I’ve heard a lot about adding a few drops of distilled water into whisky but I don’ think I’ve ever heard it as eloquently put as this from Peter Zimmermann, Master of Whisky.
With regard to cask strength whiskies, I typically present them in a Glencairn glass or a small stemmed tulip glass. It is important to have glassware that concentrates the aroma to the nose.
I also recommend a little splash of water. These whiskies are 55-60% alcohol, so they do benefit from a bit of water to ‘”open up”. It is best to nose the spirit first before adding water because then you can note the difference in the aroma after the addition of water. Add just a few drops or just enough to “curl”. If you hold your whisky glass up to the light and tilt it slightly, add a bit of water until you see the water “roll” once in the bottom of the glass. Since we have two liquids with different densities, you can actually see the two mingle in the glass. The Irish call these little waves “The Serpent”.
Water is to whisky as air is to wine. It tames the heat of the “prickle”; that slight burn on the nose that comes from higher proof spirits. Water also breaks the surface tension of those oils in the whisky, allowing the full aromas to come forth. When tasting cask strength whiskies, I like to hold them on my tongue and work them around to all sides of my mouth. This way I can detect the sweet notes on the tip of my tongue, the saltiness on the sides of my tongue and experience the dryness in the back of you tongue and throat.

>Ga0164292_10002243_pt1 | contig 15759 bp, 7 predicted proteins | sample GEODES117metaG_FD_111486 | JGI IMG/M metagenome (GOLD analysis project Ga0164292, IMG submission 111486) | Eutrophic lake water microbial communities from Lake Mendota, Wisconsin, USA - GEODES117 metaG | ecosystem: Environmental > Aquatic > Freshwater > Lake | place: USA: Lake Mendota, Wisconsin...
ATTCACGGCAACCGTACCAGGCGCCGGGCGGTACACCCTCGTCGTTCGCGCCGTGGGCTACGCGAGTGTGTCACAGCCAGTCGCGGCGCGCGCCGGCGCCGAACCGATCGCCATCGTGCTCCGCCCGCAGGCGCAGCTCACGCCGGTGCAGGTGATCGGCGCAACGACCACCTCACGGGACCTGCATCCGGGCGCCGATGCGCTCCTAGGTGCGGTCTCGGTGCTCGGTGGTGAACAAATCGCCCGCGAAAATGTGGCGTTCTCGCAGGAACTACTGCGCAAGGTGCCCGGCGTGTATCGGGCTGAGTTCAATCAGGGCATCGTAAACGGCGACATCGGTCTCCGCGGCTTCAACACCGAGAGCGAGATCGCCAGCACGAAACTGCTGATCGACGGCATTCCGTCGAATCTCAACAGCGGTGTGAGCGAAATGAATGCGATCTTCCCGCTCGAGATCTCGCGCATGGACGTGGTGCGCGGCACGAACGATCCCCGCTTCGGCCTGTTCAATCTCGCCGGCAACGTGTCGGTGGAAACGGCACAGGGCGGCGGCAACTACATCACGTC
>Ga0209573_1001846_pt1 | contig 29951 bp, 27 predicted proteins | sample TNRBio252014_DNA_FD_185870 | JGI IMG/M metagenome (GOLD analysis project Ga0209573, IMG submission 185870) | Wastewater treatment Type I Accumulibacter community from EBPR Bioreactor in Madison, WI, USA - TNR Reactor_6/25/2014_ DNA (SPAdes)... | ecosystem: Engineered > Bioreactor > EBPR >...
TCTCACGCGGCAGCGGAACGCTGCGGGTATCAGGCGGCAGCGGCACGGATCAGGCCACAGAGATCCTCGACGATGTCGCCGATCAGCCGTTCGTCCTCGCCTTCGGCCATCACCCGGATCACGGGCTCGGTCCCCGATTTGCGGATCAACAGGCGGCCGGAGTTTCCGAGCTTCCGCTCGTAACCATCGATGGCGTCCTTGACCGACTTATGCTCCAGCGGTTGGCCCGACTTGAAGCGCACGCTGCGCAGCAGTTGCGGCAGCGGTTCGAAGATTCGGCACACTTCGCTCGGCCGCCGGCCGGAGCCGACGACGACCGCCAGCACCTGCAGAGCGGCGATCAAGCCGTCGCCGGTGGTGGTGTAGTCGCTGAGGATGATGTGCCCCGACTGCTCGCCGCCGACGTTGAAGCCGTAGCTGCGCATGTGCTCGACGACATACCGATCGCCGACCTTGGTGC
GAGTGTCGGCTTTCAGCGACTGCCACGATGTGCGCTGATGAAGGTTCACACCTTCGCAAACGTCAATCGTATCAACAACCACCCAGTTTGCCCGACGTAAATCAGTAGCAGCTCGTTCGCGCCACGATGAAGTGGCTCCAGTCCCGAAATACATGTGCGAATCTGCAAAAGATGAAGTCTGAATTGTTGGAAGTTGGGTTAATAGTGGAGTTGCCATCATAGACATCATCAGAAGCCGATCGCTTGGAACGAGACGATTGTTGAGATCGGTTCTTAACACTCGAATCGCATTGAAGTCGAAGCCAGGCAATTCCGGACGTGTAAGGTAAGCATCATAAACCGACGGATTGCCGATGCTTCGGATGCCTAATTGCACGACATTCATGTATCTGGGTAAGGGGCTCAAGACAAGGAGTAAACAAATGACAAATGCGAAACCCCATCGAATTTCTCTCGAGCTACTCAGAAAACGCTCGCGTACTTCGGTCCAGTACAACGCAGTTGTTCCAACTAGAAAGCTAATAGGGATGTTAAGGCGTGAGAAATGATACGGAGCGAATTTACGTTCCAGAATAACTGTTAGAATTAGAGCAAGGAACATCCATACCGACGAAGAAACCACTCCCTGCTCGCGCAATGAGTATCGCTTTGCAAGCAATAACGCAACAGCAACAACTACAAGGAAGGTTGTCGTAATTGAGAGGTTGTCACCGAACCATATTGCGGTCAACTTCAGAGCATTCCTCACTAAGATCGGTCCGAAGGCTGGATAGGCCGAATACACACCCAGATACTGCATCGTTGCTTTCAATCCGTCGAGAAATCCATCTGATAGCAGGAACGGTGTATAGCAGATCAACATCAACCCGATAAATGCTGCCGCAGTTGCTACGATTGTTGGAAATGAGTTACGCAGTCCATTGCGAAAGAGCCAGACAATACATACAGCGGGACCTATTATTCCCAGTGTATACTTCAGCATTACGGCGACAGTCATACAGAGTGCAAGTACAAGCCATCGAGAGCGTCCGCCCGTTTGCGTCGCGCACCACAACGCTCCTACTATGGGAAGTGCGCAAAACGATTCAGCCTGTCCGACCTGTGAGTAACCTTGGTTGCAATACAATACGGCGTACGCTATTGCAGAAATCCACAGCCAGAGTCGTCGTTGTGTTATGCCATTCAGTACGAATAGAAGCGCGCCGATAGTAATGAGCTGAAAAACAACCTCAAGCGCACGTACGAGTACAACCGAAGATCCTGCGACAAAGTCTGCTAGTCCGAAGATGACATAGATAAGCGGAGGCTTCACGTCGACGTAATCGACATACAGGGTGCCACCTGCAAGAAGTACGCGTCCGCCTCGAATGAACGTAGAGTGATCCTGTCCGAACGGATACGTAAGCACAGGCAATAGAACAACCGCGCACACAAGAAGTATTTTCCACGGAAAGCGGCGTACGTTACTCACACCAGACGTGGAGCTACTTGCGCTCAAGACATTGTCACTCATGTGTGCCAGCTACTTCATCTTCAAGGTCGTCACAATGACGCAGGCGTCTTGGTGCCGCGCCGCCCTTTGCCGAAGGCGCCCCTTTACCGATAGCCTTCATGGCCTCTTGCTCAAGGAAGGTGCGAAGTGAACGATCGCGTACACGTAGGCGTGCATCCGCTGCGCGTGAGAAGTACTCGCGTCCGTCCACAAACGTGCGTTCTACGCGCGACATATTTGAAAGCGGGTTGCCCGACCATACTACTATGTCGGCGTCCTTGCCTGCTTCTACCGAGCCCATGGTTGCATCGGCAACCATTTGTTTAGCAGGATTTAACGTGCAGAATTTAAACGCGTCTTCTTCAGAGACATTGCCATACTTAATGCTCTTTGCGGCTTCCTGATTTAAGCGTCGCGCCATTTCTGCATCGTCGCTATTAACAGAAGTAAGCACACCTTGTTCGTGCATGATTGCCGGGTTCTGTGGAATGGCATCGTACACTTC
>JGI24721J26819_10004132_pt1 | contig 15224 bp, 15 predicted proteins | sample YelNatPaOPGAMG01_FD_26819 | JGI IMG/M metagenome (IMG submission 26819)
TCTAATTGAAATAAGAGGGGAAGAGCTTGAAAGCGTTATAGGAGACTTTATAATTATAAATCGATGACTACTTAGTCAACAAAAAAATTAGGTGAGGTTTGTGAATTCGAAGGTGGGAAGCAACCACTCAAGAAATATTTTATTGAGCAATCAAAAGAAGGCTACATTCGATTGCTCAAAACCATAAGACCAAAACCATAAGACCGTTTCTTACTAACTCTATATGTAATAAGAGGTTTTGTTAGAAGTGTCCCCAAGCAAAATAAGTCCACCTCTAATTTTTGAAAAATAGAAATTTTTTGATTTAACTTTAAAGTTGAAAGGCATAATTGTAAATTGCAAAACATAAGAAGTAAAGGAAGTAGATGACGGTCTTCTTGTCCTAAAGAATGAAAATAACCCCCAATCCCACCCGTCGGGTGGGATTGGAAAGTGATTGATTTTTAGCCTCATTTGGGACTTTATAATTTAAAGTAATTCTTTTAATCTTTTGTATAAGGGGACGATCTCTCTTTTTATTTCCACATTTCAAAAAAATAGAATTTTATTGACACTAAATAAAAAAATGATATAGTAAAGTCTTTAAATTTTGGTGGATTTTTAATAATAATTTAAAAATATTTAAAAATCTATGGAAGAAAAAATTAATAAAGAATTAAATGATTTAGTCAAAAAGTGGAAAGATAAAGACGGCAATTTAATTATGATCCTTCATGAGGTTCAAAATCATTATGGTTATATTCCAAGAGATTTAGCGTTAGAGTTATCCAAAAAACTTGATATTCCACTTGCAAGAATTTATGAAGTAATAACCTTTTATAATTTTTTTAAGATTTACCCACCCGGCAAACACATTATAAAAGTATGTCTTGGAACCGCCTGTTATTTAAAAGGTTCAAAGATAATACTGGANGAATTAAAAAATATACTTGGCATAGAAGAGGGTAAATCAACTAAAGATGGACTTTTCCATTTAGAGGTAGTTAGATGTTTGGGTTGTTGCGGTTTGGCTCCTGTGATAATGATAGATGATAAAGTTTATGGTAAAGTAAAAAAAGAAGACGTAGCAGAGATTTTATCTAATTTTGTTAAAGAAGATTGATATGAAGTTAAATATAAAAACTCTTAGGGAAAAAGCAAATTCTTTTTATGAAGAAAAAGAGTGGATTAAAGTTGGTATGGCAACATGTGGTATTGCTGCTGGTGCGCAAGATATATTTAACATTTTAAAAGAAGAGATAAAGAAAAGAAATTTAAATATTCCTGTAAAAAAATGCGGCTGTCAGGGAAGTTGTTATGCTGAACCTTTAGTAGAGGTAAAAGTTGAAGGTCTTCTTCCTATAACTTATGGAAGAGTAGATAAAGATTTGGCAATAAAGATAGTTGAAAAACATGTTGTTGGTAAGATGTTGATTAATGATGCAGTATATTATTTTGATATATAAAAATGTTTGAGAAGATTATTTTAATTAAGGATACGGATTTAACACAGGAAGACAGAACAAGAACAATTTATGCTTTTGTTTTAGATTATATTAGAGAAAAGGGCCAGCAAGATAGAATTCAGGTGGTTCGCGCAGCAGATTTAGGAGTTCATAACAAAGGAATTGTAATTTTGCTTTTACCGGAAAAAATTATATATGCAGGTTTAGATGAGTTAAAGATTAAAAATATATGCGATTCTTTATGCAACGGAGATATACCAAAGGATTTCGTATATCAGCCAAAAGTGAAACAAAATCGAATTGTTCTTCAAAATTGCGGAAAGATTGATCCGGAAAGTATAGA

I have a set of Glencarin glasses on order and hope to be able to test out how some of my favorite spirits change with different kinds of glass. I’m also planning on getting some distilled water and seeing the impact of water on my favorite whiskies.